Since Republicans took charge of the Senate in 2015, judicial confirmations have virtually ground to a halt. According to the Alliance for Justice, Senate Republicans are “on pace for the lowest number of judicial confirmations in more than 60 years.” The nadir of this policy came with the infamous government shutdown of 2013 where the Republicans forced the workings of government to grind to a halt for 16 days as a last ditch attempt to break what they disparagingly dubbed ‘Obamacare’.

Even in the last days of the Obama presidency we’re seeing the continuation of these politics of obstruction with the still ongoing blockade on the Supreme Court nomination to replace the arch-conservative Antonin Scalia (who died in February) which ignored Obama’s compromise choice of Merrick Garland in favour of political gridlock. Prior to Donald Trump’s electoral victory senior Republicans like John McCain were even go as far as to claim that this stalling would proceed indefinitely in the event of a Clinton victory  “I promise you that we will be united against any Supreme Court nominee that Hillary Clinton, if she were president, would put up”.

As a result of this historically nearly unprecedentedly hostile Congress, Obama increasingly began to use his executive privilege to govern like a monarch, via executive orders. As a result as his premiership has worn on, it increasingly felt like Obama was effectively ruling alone.

As ever the perceived aloofness in legislates based on his feelings of personal moral and political authority on a multitude of controversial issues ranging from abortion to gun rights, has had the knock on effect of turbocharging the fires of paranoia and alienation over government overreach amongst his critics.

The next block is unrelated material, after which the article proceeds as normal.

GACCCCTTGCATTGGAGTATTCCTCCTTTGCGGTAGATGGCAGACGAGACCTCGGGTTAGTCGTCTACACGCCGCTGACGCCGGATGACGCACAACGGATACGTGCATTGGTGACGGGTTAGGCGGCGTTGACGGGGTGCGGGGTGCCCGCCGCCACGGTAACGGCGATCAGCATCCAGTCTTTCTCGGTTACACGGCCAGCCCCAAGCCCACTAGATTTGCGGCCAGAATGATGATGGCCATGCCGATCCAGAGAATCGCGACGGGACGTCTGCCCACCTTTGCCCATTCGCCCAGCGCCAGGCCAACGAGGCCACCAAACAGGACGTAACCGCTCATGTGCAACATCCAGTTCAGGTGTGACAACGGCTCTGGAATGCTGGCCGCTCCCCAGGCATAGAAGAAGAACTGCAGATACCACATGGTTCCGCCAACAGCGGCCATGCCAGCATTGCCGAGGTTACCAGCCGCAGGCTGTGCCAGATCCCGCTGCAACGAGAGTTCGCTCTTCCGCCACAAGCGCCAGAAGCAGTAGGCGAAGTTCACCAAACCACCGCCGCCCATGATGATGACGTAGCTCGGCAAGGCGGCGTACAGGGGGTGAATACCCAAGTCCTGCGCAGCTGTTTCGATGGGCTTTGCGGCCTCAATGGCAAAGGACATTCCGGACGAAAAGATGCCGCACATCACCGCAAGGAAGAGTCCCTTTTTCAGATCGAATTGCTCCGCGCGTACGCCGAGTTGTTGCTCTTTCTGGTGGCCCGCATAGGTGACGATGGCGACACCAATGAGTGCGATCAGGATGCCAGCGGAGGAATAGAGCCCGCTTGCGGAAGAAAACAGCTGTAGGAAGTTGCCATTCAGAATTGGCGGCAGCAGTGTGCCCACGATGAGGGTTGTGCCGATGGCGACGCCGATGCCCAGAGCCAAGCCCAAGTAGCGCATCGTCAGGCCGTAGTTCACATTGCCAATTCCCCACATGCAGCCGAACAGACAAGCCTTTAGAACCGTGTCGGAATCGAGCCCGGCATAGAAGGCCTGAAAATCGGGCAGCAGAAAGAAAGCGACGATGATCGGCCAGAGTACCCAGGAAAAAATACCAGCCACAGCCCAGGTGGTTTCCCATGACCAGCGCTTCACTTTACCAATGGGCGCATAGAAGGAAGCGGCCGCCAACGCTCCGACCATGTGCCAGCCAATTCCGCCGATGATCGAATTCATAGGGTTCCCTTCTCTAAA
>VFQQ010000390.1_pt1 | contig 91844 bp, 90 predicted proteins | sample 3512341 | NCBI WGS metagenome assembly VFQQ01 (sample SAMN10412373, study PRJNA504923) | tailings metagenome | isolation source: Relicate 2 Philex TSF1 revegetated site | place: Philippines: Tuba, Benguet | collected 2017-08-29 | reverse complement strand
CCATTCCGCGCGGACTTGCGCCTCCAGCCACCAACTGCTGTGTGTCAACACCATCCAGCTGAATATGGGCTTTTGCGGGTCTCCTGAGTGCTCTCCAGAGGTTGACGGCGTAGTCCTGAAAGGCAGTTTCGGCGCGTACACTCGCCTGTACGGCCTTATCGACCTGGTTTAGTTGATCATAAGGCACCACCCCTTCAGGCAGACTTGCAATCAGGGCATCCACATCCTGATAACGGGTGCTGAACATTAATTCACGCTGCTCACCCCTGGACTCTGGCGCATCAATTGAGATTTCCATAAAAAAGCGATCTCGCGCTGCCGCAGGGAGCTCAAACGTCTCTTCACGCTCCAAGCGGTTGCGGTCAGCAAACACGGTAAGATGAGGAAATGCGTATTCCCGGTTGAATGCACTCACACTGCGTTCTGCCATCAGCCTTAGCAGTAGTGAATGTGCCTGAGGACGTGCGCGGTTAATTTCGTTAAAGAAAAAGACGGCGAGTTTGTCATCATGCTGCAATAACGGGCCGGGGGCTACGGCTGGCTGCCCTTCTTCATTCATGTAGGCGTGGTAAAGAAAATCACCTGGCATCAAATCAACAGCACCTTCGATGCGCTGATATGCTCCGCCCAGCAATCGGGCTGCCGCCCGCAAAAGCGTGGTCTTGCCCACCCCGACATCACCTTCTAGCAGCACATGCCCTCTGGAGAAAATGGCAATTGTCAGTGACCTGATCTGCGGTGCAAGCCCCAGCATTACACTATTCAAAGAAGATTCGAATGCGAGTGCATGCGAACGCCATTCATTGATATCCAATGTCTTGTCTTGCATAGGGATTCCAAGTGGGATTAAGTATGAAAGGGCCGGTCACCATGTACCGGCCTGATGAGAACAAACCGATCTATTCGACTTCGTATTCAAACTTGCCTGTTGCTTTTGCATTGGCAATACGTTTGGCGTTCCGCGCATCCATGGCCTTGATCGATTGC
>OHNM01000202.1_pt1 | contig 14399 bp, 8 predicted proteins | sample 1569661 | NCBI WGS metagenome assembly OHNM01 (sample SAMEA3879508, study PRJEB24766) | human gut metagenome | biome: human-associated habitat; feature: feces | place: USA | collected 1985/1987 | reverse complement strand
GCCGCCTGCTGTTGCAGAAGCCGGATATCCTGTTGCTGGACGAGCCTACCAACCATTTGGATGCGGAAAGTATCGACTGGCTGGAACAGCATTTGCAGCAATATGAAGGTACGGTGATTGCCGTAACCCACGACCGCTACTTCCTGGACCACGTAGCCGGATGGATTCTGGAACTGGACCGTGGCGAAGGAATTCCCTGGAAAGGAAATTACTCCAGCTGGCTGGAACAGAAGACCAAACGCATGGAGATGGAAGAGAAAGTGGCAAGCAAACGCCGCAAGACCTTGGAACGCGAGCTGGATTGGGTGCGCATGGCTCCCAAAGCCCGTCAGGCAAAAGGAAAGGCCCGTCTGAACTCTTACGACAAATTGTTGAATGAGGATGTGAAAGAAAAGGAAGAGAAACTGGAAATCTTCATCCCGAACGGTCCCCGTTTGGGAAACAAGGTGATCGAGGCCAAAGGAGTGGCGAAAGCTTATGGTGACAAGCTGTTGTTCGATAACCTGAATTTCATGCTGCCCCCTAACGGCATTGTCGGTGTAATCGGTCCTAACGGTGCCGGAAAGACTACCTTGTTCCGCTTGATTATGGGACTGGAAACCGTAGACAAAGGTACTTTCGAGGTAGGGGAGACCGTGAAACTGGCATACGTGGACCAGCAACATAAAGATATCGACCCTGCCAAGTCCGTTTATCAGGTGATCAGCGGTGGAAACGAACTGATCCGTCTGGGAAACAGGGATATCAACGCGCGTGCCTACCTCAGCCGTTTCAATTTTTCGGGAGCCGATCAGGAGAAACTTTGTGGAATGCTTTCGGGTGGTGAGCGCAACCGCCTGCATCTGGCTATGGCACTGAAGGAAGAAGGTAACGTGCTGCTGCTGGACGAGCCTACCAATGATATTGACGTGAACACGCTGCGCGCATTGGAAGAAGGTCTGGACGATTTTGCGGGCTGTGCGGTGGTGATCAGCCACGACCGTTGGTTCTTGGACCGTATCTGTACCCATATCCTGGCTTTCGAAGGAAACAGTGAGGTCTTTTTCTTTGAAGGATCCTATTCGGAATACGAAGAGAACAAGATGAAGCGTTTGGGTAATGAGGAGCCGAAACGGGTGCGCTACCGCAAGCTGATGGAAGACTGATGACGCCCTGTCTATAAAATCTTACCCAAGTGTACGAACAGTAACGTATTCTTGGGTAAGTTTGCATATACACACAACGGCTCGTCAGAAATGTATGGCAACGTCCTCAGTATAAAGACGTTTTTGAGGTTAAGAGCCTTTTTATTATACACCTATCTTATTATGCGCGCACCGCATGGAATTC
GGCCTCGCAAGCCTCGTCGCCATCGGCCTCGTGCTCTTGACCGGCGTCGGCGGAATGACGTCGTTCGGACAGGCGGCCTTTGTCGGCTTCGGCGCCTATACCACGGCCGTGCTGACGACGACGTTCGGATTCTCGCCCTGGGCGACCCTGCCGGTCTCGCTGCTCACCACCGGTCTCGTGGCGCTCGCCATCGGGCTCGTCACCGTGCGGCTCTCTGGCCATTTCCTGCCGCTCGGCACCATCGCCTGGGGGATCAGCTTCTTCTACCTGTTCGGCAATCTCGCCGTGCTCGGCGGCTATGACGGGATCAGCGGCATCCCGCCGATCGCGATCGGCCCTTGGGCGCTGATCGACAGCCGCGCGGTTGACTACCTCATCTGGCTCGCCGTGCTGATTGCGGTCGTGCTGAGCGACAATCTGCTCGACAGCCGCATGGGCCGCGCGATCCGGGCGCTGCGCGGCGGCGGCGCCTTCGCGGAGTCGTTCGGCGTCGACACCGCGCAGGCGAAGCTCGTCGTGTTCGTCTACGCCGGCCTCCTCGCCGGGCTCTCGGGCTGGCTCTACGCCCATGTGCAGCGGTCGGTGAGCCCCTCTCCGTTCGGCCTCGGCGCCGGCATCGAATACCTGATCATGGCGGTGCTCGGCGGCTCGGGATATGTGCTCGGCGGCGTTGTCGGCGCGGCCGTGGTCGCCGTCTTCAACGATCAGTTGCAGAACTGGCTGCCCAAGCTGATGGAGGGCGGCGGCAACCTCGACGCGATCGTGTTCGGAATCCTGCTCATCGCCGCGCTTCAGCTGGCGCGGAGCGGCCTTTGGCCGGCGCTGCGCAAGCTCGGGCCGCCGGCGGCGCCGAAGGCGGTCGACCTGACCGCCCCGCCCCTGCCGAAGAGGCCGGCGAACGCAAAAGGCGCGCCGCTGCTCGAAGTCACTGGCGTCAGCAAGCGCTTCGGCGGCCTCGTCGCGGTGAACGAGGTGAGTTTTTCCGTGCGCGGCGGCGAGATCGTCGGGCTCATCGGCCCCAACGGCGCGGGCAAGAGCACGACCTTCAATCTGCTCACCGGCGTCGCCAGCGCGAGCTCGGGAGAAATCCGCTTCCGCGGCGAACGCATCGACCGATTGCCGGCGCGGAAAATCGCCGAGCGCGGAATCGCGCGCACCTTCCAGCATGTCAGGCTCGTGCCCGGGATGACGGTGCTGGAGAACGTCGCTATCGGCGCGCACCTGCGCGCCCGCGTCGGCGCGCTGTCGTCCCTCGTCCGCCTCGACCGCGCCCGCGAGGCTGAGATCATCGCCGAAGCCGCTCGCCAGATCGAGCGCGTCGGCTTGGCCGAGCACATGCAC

Regardless of the absurdly partisan waters in which Obama was obligated to swim, he wasn’t exactly without his own disappointments. Guantanamo Bay remains open, Wall Street has run rampant in a historic stretch of regulatory and prosecutorial inaction and the betrayals on security-state issues like drone assassination, secrecy and surveillance have been a hard pill to swallow for even his most dedicated supporters. The ‘blank screen’ has proven a far greater willingness for ‘business as usual’ style politics than the message that he ran on would ever have suggested.

However despite these disappointments he has governed with an intelligence and style that will only be thrown into sharper relief by the incoming, notoriously thin skinned, Donald Trump. He faced an extraordinary challenge, entering the White House as the first African-American president at a time when the economy was in ruins and the culture wars were spiralling out of control.

His political path forward has always been a tightrope where both ends threaten to burst into flames at any moment. A presidency weighed down by corruption, indecisiveness or personal weaknesses would have been a disaster and he was able to avoid each with striking alacrity.

In addition his flagship healthcare initiative, even in its current, Republican mutilated, form was an incredible achievement in a country that effectively still views even the slightest whiff of socialism to be political (if not actual) suicide. Obama’s calm unruffled approach to the ‘tsunami’ of hatred (both racially motivated and not) and vicious, laughably untrue rumours (that he was a secret Muslim, that he was born in Kenya etc ad infinitum) has been a masterclass in statesmanlike grace.

The 44th President of the United States was mortal and occasionally fallible, but has proved a credit to his office. By contrast the 45th seems to be determined to reduce the presidency to an ugly joke.